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Buffalo lawmakers want say in location of garbage dumps

When people want to open food stores, used-car dealerships and some other types of businesses in Buffalo, they need approval from the Common Council.

But if someone wants to set up a garbage dump or trash transfer station in a neighborhood, lawmakers have no say. These decisions are left to the city Planning Board.

Lawmakers took the first step Tuesday to include the Council in decision-making when garbage-related enterprises are looking to come into the city. In an 8-0 vote, lawmakers asked city attorneys to draft a charter amendment that adds the Council as an approving body.

"We approve pole signs, but we don't have any approval power when someone wants to bring in garbage from all corners of the earth," said Council President David A. Franczyk, the bill's sponsor. "Garbage can be a serious health, safety and economic issue. It can even affect property owners' assessments."

Jack Wagner, who lives in the Seneca-Babcock neighborhood, applauded the Council's push to add another layer of protection. Wagner said his home on Peabody Street is near a business that currently accepts demolition and construction debris. Twice in the past two years, Battaglia Demolition has pushed for an expansion that would add a transfer station for rotting garbage, medical waste and other debris. The proposal has faced opposition from some city officials.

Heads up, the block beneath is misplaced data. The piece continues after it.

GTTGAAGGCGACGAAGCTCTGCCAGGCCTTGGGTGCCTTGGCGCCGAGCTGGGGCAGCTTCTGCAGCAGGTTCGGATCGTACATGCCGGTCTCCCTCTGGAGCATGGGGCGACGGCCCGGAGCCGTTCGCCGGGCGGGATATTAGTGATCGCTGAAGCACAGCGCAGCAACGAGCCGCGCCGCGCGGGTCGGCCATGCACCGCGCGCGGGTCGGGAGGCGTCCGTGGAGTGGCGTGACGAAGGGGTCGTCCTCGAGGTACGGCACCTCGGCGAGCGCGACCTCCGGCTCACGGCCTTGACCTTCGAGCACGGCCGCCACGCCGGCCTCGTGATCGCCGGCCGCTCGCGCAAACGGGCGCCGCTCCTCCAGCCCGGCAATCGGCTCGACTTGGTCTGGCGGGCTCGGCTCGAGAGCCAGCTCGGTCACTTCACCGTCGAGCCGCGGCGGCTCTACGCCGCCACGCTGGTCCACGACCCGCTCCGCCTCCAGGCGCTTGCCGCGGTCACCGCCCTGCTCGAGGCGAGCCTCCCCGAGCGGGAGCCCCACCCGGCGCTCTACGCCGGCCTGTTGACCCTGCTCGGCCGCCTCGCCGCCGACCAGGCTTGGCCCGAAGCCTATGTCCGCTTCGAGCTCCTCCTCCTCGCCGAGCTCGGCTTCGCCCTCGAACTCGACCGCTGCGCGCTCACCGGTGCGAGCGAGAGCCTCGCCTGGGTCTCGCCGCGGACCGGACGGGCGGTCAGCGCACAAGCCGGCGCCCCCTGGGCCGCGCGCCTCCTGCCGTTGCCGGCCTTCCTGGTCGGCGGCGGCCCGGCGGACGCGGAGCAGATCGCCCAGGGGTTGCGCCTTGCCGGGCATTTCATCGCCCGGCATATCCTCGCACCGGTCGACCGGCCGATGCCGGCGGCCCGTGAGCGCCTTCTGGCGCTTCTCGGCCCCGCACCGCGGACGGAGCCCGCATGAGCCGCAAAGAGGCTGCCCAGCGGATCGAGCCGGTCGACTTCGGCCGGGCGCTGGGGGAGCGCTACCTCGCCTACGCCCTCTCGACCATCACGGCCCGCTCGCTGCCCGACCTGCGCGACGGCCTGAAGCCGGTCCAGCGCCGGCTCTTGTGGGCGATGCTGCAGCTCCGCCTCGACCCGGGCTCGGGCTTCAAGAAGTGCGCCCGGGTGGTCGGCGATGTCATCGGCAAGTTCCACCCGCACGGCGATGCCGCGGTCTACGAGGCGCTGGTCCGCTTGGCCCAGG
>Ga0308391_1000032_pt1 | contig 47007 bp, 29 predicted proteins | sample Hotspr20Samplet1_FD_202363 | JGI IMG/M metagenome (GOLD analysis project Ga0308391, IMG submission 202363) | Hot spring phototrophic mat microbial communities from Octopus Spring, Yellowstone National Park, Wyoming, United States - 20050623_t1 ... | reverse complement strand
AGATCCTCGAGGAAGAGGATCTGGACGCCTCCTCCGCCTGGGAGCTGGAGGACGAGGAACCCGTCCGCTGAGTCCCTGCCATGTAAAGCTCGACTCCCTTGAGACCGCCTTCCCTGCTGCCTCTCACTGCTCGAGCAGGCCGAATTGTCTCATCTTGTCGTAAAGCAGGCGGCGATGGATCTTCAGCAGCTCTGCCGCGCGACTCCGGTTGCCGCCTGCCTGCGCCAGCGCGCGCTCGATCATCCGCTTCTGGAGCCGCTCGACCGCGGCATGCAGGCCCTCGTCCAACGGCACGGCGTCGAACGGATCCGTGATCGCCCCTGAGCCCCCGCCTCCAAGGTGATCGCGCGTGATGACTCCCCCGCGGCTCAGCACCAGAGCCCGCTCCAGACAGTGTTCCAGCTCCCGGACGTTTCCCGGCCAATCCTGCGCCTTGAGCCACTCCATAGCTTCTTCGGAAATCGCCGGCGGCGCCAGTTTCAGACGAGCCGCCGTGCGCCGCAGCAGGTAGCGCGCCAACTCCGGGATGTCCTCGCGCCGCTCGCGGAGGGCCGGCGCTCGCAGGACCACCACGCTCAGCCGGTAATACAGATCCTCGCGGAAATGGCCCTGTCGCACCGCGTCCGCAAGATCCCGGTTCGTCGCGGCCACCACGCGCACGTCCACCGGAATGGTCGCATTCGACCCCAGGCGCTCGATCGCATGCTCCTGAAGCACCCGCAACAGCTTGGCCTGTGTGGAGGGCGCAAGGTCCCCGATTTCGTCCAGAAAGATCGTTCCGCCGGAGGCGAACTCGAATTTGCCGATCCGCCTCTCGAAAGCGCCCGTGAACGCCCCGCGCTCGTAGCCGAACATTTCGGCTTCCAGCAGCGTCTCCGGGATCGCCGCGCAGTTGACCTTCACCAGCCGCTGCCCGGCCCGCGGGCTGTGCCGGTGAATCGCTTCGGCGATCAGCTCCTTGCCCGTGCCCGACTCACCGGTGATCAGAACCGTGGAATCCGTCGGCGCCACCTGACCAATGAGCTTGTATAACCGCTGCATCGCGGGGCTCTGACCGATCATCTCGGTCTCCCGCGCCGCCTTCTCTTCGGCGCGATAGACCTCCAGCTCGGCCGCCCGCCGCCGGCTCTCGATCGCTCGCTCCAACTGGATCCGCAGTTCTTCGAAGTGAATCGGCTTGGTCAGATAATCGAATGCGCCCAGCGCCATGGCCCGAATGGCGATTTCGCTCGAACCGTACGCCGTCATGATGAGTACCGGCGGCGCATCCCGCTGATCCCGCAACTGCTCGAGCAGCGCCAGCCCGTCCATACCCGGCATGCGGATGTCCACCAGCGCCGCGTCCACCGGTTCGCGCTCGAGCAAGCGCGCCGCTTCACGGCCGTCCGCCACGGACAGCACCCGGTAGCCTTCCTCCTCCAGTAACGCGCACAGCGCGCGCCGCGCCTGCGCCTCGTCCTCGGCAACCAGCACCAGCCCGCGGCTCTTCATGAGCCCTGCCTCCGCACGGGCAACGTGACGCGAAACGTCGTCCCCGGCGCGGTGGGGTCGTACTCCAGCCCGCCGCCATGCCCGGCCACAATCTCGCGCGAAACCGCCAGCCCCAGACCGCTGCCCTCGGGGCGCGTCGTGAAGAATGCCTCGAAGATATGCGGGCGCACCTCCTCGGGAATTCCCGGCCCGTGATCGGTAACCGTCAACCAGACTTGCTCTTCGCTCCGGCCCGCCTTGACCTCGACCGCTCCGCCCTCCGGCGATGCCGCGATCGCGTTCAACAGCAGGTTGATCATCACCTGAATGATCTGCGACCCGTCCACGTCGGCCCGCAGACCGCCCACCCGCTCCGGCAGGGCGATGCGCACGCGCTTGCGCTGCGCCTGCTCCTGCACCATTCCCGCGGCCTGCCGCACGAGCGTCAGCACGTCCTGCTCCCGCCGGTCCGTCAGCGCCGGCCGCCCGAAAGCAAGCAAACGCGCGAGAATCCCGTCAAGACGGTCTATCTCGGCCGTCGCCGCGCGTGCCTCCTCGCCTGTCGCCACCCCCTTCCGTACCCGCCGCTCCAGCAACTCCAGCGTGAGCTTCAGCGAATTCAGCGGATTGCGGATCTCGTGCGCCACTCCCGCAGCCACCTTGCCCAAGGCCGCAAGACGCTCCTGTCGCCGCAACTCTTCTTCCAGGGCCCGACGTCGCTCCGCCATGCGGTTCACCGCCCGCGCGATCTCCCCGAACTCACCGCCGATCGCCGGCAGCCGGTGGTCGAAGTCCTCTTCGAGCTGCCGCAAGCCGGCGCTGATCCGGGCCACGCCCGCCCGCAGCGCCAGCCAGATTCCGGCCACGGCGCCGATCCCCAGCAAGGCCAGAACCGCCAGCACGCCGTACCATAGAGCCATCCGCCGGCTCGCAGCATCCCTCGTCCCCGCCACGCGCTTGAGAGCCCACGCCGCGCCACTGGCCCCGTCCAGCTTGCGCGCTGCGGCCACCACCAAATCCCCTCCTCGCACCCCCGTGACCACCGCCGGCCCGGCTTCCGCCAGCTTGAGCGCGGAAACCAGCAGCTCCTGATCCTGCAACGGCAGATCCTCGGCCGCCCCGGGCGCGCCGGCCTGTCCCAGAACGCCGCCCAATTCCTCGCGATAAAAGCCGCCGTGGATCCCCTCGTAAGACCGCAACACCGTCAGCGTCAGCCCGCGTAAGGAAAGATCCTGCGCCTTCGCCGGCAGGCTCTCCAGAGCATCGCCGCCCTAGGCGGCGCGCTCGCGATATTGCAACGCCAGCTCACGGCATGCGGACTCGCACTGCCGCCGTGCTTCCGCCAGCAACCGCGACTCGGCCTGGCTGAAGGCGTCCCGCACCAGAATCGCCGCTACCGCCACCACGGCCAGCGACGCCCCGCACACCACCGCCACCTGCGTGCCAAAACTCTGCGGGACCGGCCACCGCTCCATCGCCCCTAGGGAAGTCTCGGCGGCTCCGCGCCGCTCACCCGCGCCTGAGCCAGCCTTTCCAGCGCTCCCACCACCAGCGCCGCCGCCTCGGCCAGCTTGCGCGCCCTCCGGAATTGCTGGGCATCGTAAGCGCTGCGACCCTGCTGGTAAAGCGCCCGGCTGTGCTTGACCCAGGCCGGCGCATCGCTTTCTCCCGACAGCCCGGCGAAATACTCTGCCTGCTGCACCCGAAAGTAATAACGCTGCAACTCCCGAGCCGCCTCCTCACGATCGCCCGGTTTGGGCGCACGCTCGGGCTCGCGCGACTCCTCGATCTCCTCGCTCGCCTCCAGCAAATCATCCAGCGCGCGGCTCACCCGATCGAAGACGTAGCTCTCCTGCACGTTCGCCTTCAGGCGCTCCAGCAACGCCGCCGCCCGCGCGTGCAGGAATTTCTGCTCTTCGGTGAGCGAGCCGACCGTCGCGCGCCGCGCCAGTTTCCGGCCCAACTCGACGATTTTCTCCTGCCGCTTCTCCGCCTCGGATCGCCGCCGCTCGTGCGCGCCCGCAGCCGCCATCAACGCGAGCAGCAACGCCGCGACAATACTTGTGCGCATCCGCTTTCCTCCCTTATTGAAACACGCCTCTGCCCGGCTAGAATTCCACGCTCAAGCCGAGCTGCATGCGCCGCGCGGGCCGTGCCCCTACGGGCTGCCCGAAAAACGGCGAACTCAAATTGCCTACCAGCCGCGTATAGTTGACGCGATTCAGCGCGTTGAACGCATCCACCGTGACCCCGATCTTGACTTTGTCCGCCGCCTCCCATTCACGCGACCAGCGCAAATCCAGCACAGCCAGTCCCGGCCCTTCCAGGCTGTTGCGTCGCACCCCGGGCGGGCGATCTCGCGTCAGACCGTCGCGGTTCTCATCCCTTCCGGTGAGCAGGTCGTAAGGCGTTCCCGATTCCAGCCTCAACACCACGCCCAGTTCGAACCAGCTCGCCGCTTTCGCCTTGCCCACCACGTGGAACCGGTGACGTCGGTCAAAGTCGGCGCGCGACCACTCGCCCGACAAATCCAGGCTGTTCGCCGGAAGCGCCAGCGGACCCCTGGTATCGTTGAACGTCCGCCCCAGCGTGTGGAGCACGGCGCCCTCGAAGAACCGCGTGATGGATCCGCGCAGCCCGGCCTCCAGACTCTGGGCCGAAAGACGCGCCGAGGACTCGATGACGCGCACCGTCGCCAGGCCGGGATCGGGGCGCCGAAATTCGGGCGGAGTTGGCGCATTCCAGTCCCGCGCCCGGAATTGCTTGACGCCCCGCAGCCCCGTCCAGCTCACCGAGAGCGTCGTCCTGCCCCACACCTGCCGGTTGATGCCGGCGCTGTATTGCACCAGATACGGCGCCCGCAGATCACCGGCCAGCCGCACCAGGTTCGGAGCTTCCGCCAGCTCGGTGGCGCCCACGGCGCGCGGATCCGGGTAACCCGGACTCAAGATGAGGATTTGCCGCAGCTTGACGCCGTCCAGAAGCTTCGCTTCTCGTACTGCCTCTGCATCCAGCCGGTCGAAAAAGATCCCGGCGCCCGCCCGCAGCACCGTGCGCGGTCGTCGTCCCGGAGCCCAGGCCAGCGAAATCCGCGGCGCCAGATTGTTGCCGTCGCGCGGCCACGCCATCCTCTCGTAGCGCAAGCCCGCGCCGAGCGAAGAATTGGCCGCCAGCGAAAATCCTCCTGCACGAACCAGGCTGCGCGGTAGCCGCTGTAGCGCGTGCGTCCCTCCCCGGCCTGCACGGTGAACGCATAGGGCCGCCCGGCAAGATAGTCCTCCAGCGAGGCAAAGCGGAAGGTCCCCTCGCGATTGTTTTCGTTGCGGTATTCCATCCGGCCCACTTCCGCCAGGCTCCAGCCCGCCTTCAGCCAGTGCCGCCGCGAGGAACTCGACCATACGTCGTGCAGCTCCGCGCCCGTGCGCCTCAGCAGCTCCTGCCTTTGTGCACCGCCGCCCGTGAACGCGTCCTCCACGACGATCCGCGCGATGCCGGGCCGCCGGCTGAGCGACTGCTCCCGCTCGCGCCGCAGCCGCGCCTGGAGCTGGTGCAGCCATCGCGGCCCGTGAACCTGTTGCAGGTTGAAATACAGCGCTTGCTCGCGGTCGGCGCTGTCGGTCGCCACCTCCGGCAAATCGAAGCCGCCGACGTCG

"We don't need this kind of business in a neighborhood," Wagner said.

Once the charter amendment is drafted, it will come to the Council for a final vote. No referendum is required.

In other action Tuesday, North Council Member Joseph Golombek Jr. criticized the city's top law enforcer for failing to back up claims that a volunteer police force has been using improper enforcement tactics.

In a letter to the Council, Police Commissioner H. McCarthy Gipson claimed the Buffalo Special Police have been "conducting searches and detaining people without just cause or due process." Chief Ernest LaPlante, who heads a volunteer force that has nearly 60 members, said he knows of only one instance in which such concerns were raised. He said the volunteer was removed from the force.

Golombek said he has asked the Police Department to provide reports that support Gipson's allegations against the volunteer force, a group that has been active on and off since 1927. Golombek said that thus far, the Police Department has been unable to provide a "paper trail" to document the claims.

"The residents of the City of Buffalo deserve better than baseless allegations," Golombek said.

The issue surfaced after Golombek suggested giving the volunteer patrols the power to issue tickets for noise violations and other quality-of-life offenses. Golombek's push to expand the group's role spurred Gipson to inform lawmakers that he has numerous concerns about the Buffalo Special Police.

Legislation Committee Chairman Richard A. Fontana said he hopes to set up a meeting soon where Gipson and leaders of the volunteer force can try to resolve the issues.


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